More than 10,000 people have died crossing the Mediterranean to Europe since 2014, the UN said Tuesday, as the EU unveiled fresh plans to stem the migrant flow from Africa.
Following a rash of deadly shipwrecks in recent weeks which claimed the lives of hundreds of people, the UN refugee agency said the number of deaths at sea had risen sharply this year, with a record 2,814 people drowning since January.
And over the past few days, the overall number who have died since the start of 2014 has reached 10,085, the UNHCR said on Tuesday.
With Europe in the grip of its worst migrant crisis since World War II, the rising death toll has prompted urgent efforts to tackle the problem, with Brussels seeking ways to clamp down on the Africa route from after a deal with Ankara in March slashed numbers trying to cross from Turkey.
"We cannot tolerate the loss of life on this scale, we need to do everything to stop it," European Commission vice-president Frans Timmermans said as he unveiled the plans.
The new proposal involves using EU funds to promote private investment of up to 60 billion euros in key countries of origin for migrants, namely Ethiopia, Niger, Nigeria, Mali and Senegal, as well as Jordan and Lebanon, Timmermans said.
Eight billion euros of EU funds are available to support migration deals with external countries, many of which were first mooted at a crisis summit of European and African nations in Malta last year.
The Commission also wants to speed up readmission deals with African countries and with Pakistan and Afghanistan to make it easier to send back migrants who do not win refugee status.
"There will be consequences for those that refuse to cooperate," Dutchman Timmermans told the European Parliament alongside EU foreign policy chief Federica Mogherini.
The European Commission was later to unveil a plan for a "blue card" system for skilled migrants to come to Europe legally.
The aim is to reduce the incentive for people to try to smuggle themselves into the continent illegally on flimsy boats and put their lives at risk.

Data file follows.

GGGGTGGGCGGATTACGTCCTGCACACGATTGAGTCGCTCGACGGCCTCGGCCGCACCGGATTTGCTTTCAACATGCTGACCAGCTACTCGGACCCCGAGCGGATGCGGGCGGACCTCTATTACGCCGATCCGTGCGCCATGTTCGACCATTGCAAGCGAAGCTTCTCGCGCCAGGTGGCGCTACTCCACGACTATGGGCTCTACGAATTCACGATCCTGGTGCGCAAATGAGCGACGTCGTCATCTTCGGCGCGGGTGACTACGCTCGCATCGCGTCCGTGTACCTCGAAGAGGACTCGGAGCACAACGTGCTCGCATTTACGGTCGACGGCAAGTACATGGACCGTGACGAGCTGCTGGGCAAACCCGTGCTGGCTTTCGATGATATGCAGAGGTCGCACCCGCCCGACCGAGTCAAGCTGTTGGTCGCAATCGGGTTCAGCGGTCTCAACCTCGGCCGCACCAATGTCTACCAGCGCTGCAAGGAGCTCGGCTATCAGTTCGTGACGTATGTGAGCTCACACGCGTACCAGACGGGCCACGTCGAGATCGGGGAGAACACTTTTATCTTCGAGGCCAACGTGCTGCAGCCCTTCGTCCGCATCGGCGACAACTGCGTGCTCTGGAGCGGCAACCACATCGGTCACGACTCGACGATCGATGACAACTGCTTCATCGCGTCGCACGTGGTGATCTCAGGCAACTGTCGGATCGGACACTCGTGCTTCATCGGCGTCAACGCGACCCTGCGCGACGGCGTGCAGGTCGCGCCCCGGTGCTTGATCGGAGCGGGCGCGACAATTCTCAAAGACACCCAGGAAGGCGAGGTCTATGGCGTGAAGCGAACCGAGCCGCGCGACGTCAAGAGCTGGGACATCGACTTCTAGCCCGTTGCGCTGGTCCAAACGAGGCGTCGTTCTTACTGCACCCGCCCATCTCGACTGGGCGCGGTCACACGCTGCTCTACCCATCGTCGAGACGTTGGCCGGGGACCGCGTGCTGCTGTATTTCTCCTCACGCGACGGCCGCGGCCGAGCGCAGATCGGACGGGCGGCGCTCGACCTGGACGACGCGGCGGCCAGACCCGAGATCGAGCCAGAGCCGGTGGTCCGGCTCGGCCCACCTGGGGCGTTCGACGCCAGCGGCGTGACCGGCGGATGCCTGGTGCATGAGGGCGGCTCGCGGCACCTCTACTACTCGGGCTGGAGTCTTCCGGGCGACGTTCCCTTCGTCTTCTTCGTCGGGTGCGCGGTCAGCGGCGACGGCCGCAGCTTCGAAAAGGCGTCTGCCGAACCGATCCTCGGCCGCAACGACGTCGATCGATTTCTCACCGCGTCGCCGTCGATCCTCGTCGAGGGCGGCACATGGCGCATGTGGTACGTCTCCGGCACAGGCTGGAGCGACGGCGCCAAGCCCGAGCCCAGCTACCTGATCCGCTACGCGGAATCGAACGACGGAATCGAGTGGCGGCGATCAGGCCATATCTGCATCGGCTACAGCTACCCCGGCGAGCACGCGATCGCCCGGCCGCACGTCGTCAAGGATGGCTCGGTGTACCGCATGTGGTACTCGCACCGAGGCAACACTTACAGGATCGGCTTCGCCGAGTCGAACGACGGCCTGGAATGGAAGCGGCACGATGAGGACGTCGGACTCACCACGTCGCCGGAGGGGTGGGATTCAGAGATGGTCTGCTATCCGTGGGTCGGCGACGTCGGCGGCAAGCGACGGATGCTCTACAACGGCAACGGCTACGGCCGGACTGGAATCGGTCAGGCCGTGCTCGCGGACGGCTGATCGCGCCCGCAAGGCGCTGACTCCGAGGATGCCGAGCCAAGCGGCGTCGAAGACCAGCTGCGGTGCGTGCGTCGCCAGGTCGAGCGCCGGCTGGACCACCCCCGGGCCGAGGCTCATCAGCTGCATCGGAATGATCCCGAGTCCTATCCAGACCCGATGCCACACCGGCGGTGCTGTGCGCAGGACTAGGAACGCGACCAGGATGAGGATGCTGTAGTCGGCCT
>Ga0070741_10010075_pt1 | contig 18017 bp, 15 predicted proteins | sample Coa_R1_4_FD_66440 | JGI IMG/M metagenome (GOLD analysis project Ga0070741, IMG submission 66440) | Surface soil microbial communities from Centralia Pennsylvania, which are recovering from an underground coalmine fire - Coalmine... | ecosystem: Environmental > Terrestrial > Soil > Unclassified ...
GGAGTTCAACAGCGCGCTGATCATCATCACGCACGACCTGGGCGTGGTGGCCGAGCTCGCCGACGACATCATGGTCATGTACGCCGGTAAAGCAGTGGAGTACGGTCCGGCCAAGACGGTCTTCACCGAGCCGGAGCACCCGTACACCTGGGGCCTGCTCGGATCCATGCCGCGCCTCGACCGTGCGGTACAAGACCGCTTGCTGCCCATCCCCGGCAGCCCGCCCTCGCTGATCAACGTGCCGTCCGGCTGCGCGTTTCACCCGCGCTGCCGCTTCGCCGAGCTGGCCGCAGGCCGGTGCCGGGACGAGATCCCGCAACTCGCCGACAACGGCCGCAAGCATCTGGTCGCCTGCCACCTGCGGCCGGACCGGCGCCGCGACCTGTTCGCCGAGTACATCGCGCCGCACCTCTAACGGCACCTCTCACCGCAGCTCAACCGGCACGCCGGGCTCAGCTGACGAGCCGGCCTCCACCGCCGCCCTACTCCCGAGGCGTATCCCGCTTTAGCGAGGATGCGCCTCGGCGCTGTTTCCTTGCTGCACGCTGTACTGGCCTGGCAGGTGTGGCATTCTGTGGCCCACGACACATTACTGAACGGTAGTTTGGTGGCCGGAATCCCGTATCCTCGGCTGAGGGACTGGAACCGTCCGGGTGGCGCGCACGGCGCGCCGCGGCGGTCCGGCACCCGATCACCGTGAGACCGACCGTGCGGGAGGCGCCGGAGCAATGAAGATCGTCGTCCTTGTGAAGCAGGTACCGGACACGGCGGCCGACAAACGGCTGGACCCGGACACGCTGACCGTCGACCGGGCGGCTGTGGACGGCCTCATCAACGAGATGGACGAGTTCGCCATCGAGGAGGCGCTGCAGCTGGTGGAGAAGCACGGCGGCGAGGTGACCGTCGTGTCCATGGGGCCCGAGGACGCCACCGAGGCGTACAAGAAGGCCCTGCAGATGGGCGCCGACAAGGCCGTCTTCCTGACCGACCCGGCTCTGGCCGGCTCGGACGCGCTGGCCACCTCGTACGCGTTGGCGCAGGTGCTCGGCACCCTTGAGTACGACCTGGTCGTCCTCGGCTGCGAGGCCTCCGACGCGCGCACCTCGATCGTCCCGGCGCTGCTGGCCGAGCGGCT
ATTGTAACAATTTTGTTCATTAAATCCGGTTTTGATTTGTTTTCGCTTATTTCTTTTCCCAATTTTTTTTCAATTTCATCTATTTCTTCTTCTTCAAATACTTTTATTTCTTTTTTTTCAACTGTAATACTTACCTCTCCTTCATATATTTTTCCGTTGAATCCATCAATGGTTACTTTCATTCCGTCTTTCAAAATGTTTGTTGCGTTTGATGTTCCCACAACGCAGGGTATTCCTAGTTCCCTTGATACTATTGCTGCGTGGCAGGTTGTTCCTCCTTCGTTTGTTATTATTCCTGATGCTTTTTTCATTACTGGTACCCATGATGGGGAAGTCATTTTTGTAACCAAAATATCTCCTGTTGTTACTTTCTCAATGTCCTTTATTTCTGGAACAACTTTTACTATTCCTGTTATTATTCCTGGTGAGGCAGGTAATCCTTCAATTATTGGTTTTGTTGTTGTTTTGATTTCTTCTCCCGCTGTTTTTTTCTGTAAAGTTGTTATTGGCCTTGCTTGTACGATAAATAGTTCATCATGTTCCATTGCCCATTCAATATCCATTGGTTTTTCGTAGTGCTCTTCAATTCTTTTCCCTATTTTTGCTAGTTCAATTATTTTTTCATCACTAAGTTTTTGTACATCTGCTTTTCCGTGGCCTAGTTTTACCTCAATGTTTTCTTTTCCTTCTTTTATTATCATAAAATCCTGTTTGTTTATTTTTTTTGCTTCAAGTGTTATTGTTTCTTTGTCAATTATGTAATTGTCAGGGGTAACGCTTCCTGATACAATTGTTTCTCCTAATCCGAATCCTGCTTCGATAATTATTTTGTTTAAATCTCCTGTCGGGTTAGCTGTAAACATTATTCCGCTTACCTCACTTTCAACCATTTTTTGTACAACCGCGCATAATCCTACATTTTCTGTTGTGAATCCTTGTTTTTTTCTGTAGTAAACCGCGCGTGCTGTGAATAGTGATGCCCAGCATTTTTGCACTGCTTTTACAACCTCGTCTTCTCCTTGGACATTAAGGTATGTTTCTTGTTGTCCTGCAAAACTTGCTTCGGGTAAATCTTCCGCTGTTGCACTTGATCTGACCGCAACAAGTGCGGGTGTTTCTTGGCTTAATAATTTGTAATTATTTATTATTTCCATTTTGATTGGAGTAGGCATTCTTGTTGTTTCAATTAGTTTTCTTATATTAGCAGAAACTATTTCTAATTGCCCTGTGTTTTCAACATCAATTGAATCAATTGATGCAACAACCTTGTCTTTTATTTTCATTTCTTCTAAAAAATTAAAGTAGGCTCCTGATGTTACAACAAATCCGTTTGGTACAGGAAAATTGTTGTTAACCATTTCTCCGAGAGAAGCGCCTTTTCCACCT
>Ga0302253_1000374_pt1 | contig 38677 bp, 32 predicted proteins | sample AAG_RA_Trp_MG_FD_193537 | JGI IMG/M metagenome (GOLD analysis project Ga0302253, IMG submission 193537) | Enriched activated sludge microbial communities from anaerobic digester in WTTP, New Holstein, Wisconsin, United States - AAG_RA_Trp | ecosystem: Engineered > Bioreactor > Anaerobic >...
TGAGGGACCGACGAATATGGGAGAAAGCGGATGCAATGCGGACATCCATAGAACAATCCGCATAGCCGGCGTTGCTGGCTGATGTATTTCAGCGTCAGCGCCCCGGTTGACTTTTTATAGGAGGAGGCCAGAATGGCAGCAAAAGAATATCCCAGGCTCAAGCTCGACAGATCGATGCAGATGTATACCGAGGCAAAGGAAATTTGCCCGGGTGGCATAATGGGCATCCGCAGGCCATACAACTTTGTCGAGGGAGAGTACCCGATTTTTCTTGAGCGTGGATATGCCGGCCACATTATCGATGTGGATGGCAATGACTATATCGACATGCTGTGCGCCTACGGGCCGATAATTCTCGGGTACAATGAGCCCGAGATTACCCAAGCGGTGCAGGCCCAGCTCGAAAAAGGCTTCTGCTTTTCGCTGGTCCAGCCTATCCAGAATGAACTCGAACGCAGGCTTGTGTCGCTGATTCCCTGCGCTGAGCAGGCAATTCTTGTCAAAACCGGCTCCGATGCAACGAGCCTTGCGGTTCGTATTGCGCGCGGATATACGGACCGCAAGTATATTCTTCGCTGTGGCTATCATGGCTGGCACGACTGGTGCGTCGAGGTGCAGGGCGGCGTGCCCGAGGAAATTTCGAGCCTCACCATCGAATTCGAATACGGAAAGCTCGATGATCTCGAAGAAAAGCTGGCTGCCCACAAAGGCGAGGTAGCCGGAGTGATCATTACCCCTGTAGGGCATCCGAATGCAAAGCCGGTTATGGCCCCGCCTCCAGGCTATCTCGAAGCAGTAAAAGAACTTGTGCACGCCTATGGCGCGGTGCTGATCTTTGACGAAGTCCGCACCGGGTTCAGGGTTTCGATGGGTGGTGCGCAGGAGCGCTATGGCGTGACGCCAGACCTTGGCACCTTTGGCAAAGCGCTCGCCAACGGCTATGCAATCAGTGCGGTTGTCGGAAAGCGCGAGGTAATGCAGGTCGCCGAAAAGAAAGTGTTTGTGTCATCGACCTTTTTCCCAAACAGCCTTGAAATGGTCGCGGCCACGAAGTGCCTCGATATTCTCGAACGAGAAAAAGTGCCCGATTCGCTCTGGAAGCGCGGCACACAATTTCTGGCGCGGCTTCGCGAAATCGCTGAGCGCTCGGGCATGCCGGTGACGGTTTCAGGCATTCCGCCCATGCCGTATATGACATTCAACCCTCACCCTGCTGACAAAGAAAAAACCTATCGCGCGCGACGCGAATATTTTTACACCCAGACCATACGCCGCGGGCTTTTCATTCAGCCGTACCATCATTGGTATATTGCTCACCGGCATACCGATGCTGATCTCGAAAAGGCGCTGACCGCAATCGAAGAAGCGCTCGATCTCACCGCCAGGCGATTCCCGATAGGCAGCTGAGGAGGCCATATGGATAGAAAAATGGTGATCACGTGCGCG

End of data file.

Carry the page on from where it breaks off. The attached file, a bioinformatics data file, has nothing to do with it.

"If we ever want to compete with the US Green Card, we need an EU Blue Card that deserves the same merit," Migration Commissioner Dimitris Avramopoulos said.
'Appalling number of deaths'
Breaking down the figures, the UN said a total of 3,771 had died at sea in 2015 and 3,500 the year earlier, plus this year's deaths.
"You've now had since the start of 2014 -- when this phenomenon of rising numbers across the Mediterranean happened -- 10,000 deaths," UNHCR spokesman Adrian Edwards said.
"This is clearly an appalling number of deaths that have occurred in the Mediterranean, just on Europe's borders just in the past couple of years," Edwards told AFP.
More than one million migrants and refugees made the journey to Europe in 2015, the majority fleeing war in Syria and the Middle East, and a further 204,000 have come since January, the UNHCR says.
The vast majority have died on crossings between Libya and Italy, as a controversial March deal between the EU and Turkey designed to halt the flow of largely Syrian migrants using the popular Aegean route has led to a sharp drop in arrivals.
The EU's top court meanwhile ruled that countries cannot imprison illegal migrants just for crossing borders in the Schengen passport-free area, in a new blow to efforts to crack down on the crisis.
The ruling came in the case of a Ghanaian woman, Selina Affum, who was jailed by French police at the Channel Tunnel while on a bus from Belgium to Britain using someone else's passport.
The Schengen passport-free area of 26 European countries has come under severe pressure from the migration crisis, with many countries bringing back border controls that were dismantled a decade ago.